You can all laugh right along with me at my yarn purchases but I’ve justified this all in my head so you’re not going to bother me one bit! 🙂 If you haven’t noticed, I have an uncanny ability to figure out a reason for everything I do . . a reason that sounds very justifiable, and if I can’t find a good reason, I just blame Denise. My life is so easy! 🙂
This is an old picture from the sewing room in Missouri. This is two of the shelf units. There were 4 shelving units of folded fabric and 1 with bolts. A lot of this has been used and not much has been added but there are now 5 shelving units of folded fabric and 1 with bolts. Not sure how many years it’s going to take to make a dent in this fabric. I think that when we moved, more fabric was found that had never been unpacked in Missouri.
In about 2003 – 2006, I was quilting for others . . almost non-stop and a whole lot of the income went to buy fabric. I mostly only bought fabric on sale. Back then, the best fabrics were about $6.00/yard if I’m remembering correctly. It was really easy to find quality fabric on sale for $3.50 to $4.00 per yard. A quick search of some of my favorite online shops reveals that most shops have good fabric from $8.95 to $12/yard and most of the fabrics I would like that are on sale are in the $6/yard range.
A real economist, or my husband, would not agree with me but it’s like I have “free” fabric now. I never have to consider the cost when making a new quilt. I don’t mind making quilts to give to friends or folks in need because they really cost me nothing to make. I don’t mind sharing my stash with Nicole . . I hope that one day she will be happy to inherit everything I didn’t get around to using.
Quilters often laugh and say that instead of putting money in retirement accounts, we’re buying fabric and honestly, that might not be a bad idea. I can’t imagine being retired, maybe bored, and not being able to do the things I love because of the cost. I also can’t imagine that even now, when I want to make a quilt, I’d have to go to the quilt shop or order fabric and spend upwards of $100 or $150 to buy fabric for each quilt I make. I think that might take the fun out of it for me.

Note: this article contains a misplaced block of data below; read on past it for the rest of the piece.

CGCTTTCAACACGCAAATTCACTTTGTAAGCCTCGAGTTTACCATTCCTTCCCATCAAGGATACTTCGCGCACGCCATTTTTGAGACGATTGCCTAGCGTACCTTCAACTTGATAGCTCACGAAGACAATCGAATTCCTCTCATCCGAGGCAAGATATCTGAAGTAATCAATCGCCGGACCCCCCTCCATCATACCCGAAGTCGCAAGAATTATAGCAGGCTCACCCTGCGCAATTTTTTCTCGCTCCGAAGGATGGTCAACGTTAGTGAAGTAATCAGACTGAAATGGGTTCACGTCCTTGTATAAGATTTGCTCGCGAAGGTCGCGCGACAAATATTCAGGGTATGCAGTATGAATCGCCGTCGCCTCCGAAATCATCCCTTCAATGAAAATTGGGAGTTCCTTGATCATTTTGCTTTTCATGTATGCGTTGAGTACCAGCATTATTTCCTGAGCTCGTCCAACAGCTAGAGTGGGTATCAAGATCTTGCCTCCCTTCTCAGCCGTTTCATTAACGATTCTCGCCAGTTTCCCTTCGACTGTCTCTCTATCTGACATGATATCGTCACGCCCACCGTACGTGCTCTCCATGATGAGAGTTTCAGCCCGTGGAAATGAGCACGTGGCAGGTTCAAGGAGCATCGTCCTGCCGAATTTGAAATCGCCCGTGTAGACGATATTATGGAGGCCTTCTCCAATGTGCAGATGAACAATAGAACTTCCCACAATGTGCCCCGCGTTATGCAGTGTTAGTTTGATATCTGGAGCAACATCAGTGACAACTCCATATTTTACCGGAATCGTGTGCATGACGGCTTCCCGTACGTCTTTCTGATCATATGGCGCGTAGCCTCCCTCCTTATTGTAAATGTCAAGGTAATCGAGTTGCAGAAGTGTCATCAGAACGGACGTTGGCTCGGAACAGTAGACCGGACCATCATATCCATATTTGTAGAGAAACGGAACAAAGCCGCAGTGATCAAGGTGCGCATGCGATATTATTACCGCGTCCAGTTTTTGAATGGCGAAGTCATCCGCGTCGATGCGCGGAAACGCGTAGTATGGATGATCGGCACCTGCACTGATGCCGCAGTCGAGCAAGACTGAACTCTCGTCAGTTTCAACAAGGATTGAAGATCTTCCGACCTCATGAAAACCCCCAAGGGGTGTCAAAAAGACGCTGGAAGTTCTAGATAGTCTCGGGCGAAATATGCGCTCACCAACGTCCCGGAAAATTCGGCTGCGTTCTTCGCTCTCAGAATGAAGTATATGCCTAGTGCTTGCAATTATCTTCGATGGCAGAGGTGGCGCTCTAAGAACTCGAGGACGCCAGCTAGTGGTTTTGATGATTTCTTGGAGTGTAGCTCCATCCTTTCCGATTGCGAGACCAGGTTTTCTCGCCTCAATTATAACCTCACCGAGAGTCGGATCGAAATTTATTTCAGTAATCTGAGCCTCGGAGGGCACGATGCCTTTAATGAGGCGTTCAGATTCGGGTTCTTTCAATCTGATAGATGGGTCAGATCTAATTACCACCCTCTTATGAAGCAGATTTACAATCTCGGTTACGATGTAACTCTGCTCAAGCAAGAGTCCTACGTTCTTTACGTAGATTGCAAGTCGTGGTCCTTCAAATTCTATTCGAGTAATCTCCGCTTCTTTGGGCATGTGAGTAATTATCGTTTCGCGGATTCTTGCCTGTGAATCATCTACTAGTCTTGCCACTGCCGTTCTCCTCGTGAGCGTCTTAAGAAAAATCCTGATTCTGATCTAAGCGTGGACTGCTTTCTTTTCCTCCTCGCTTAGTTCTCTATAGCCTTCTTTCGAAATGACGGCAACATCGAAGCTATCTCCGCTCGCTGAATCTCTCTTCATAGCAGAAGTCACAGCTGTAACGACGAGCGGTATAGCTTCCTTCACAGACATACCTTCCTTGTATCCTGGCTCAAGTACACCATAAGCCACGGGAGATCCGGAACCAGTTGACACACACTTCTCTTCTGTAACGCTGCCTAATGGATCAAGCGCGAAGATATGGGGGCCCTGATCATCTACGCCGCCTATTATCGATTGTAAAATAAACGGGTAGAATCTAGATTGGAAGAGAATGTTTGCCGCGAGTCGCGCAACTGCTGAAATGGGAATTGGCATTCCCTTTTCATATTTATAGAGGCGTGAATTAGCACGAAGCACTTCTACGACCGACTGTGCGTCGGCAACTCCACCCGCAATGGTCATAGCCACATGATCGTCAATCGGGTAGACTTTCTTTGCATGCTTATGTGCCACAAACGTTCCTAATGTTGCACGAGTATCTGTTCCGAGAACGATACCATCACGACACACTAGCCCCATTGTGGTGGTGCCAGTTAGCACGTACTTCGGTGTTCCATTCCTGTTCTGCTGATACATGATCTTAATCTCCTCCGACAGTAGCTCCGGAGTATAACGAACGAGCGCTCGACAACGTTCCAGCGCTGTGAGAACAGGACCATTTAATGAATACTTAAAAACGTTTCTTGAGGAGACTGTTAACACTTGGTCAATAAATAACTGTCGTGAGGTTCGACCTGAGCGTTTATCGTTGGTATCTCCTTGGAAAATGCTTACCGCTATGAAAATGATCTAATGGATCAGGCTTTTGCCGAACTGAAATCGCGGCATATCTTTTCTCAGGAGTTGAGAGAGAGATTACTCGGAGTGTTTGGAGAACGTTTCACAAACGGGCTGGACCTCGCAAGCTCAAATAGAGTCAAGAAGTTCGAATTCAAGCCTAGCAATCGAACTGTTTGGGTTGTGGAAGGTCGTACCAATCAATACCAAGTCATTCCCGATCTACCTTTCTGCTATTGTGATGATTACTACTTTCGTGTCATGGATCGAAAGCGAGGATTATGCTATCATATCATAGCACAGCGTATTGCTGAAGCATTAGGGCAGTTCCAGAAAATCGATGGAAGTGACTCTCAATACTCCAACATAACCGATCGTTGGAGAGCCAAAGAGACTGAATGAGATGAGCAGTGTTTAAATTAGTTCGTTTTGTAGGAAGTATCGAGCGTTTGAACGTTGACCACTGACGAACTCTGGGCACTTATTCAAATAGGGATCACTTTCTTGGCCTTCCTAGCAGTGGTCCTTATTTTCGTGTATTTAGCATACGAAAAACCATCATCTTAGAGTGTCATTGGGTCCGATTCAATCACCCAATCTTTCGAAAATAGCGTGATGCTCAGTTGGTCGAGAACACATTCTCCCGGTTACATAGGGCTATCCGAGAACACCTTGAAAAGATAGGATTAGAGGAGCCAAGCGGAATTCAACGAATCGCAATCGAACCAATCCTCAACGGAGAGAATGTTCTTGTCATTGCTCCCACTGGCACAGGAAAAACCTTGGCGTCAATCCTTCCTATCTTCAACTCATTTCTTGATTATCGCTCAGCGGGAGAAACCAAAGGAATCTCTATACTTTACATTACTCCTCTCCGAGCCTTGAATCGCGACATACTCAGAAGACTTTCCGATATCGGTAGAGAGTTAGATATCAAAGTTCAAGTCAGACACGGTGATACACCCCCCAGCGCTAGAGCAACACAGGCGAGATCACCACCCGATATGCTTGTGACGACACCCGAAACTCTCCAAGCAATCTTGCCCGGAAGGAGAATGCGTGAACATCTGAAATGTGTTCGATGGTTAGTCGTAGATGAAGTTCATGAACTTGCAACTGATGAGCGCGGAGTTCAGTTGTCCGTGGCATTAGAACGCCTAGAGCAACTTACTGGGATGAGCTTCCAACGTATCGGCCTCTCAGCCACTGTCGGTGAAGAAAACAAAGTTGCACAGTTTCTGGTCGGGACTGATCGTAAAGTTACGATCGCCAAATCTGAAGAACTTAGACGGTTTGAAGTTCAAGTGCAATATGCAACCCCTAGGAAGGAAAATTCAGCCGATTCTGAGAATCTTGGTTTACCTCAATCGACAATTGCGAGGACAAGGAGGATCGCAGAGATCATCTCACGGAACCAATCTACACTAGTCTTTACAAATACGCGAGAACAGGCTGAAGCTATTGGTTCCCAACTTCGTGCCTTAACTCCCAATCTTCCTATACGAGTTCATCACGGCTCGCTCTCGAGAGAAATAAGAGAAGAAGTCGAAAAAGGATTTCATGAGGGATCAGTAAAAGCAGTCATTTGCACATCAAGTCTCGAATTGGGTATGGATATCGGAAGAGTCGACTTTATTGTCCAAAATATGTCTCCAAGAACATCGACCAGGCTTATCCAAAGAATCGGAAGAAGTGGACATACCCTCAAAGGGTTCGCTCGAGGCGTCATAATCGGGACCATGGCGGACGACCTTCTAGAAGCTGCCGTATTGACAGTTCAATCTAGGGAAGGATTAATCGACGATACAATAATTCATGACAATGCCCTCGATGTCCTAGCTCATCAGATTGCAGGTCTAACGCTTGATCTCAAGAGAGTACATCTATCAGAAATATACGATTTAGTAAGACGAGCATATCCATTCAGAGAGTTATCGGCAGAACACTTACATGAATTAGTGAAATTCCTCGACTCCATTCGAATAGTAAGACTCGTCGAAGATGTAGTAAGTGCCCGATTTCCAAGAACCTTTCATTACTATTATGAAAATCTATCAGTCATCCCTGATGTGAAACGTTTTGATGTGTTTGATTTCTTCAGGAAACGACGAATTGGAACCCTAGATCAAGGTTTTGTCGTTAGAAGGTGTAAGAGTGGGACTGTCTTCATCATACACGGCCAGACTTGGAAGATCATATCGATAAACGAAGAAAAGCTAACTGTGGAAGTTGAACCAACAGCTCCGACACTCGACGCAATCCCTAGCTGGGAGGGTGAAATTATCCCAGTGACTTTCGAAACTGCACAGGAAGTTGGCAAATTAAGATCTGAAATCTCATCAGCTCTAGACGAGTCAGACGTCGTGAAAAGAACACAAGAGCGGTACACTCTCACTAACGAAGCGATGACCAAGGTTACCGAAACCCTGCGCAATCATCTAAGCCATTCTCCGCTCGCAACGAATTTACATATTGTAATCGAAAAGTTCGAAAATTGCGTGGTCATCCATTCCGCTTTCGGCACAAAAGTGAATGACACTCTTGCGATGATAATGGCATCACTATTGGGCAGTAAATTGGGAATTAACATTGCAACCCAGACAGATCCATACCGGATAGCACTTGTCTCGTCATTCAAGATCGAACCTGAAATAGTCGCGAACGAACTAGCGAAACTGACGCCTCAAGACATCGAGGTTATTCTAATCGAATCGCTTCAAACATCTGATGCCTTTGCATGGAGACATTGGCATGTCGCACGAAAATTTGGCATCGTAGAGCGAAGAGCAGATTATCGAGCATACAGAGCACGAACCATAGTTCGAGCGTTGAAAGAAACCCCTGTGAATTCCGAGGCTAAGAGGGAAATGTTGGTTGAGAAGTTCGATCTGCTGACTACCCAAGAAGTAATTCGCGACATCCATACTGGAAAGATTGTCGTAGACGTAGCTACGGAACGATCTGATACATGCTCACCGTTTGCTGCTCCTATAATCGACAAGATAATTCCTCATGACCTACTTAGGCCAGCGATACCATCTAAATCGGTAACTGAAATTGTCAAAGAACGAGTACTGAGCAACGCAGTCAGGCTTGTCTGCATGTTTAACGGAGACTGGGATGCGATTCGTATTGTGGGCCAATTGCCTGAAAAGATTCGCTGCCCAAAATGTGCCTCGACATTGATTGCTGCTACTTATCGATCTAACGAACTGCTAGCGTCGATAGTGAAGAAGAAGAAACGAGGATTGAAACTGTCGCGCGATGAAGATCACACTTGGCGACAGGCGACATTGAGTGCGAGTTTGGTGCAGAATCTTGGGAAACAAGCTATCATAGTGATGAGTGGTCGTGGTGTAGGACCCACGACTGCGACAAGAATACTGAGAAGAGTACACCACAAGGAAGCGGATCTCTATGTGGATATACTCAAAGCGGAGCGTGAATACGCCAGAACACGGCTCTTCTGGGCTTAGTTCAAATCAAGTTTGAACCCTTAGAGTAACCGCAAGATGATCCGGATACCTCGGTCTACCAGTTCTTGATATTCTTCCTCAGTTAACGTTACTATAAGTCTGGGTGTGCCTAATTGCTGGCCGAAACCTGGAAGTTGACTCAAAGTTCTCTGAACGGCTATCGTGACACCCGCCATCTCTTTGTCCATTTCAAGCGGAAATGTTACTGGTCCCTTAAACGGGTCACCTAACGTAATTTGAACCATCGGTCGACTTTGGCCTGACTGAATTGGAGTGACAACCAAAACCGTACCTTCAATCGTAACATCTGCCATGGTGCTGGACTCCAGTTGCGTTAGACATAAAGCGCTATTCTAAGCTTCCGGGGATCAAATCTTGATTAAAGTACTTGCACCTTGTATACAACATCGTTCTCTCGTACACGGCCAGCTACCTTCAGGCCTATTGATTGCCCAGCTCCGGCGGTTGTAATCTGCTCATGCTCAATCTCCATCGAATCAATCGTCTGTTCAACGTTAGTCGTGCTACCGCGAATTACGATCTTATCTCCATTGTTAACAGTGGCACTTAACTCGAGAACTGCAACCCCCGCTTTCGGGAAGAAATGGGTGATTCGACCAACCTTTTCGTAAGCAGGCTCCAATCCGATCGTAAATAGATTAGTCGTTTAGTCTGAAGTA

It’s the same with yarn. I went back to some of my old invoices. Here are some examples:
2008 – Lorna’s Laces Shepherd Sock – $21.00
2013 – Lorna’s Laces Shepherd Sock – $24.50
2008 – Dream in Color Smooshy – $21.00
2013 – Dream in Color Smooshy – $24.00
With knitting, it’s a bit harder working from the stash because each pattern requires different amounts of different yarns. I do believe I could knit socks totally from the stash for the rest of my days and not run out of yarn. Last night I checked my queue on Ravelry. This is just a drop in the bucket for my yarn stash but each pattern in my queue is printed and bagged up with the yarn and stuck aside from the rest of the stash.
Here’s the first three things in my queue:
There could be a problem with #3 if that yarn never arrives.
And here are the last three items in my queue:
There are 54 items in my queue and none of those are socks. Just about everything in there will take at least a month, and other things get added. Just last night I decided to make some knitted hats for cancer patients.
There’s at least 5 years worth of projects there and probably more than 10 years worth of sock yarn to be used. Technically, I should never need to buy another skein of yarn and probably still won’t get it all knitted before my number is called. In reality, Denise is probably going to make me buy more . . that’s just the way she is and I love her for that! 🙂
The cost of the things we love are probably only going to go up. I’m calling my investment in fabric and yarn a good idea!